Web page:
I wrote a year or so ago about early trials with virtual therapists to support people with PTSD. It found that soldiers were more likely to open up when speaking with a virtual avatar than when talking to a human, or indeed when taking a survey. The researchers believe the avatar provides the advantages of anonymity whilst also providing a degree of social connectivity.
A recent study from the University of Plymouth suggests similar results could be achieved by a physical robot. As with the PTSD research, users reported finding the NAO robot to be non-judgemental as it delivered the motivational interview, and was therefore effective in supporting behavioral change.
Motivational interviews (MI) are a commonly used technique to support behavioral change. It’s designed to encourage the patient to talk about their need and reasons for changing, and therefore the primary role of the counsellor is to evoke that conversation.
Articulating your goals
The results suggest that the robot was very effective in that role as it encouraged participants to talk about their goals and dilemmas for increasing their physical activity. It achieved this via a relatively simple script it was programmed with to lead the conversation during the hour long session.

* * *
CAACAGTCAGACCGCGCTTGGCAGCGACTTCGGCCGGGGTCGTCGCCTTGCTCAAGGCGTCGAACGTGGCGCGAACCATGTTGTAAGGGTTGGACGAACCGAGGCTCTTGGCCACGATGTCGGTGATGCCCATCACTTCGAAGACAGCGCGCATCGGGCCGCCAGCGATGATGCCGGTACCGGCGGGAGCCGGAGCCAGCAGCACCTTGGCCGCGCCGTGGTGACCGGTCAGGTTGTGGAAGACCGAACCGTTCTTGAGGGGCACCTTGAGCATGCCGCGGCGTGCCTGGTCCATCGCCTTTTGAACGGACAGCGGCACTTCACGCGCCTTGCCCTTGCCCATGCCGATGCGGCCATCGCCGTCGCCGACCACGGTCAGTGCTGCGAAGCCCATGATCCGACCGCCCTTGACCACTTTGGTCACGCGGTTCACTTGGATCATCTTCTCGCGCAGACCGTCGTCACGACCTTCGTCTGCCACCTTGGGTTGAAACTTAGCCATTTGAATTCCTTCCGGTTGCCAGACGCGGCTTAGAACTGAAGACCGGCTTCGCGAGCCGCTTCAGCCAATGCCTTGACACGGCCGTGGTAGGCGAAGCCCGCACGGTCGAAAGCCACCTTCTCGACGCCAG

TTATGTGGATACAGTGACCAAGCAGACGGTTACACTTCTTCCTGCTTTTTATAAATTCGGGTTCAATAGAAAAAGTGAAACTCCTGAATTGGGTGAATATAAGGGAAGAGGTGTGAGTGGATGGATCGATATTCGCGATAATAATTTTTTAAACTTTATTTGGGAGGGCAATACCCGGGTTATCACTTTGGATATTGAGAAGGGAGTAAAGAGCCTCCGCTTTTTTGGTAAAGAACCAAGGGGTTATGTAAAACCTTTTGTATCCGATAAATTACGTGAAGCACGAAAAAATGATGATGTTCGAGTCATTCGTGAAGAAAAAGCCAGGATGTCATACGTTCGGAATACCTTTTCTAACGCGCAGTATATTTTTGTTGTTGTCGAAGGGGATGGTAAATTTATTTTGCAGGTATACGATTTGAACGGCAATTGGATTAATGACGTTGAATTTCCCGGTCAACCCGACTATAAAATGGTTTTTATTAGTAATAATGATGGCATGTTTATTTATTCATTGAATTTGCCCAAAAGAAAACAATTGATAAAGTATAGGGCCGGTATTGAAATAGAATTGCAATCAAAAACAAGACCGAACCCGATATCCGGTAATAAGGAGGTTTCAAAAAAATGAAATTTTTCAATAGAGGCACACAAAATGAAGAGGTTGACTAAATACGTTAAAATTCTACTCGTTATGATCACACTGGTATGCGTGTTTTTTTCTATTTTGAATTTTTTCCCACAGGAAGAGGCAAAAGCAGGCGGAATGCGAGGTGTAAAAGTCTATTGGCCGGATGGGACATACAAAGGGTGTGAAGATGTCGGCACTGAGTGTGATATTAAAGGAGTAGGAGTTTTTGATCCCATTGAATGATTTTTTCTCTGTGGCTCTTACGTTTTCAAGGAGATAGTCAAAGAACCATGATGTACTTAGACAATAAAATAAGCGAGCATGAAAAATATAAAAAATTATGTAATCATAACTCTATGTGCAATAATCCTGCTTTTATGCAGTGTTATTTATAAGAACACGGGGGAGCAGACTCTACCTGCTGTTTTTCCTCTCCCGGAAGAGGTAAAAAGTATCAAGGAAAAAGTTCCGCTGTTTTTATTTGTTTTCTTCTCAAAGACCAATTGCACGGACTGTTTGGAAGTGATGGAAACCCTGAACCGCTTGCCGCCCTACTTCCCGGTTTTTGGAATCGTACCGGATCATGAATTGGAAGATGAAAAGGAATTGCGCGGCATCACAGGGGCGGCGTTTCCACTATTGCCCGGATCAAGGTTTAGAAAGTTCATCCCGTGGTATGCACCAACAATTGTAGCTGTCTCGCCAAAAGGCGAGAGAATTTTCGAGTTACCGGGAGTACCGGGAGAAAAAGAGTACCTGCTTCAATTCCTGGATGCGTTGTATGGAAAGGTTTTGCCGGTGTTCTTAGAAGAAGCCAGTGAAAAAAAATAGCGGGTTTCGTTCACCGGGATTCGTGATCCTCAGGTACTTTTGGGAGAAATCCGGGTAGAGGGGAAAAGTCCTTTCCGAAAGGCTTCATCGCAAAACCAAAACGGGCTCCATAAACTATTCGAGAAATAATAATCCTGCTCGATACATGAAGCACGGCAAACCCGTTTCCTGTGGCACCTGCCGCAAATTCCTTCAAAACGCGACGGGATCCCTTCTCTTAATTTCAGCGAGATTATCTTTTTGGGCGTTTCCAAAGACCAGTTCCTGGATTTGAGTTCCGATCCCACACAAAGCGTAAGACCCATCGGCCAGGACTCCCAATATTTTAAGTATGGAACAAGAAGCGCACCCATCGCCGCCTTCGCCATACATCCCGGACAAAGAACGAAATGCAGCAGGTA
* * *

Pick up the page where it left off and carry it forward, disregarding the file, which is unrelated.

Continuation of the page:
“We were pleasantly surprised by how easily the participants adapted to the unusual experience of discussing their lifestyle with a robot,” the researchers say. “As we have shown for the first time that a motivational interview delivered by a social robot can elicit out-loud discussion from participants.”
What’s more, most of the participants reported that the interaction was both enjoyable and helpful. They revealed that it was especially useful to hear themselves talk about their behavior out loud, and the fact that the robot didn’t interrupt was another distinct plus point.
There were also strong concerns expressed by the group about being judged by a human interviewer. The relatively impersonal manner of the robot therefore was actually a positive, which suggests such technology could be particularly useful for discussions on sensitive issues.
“The next stage is to undertake a quantitative study, where we can measure whether participants felt that the intervention actually increased their activity levels,” the team conclude.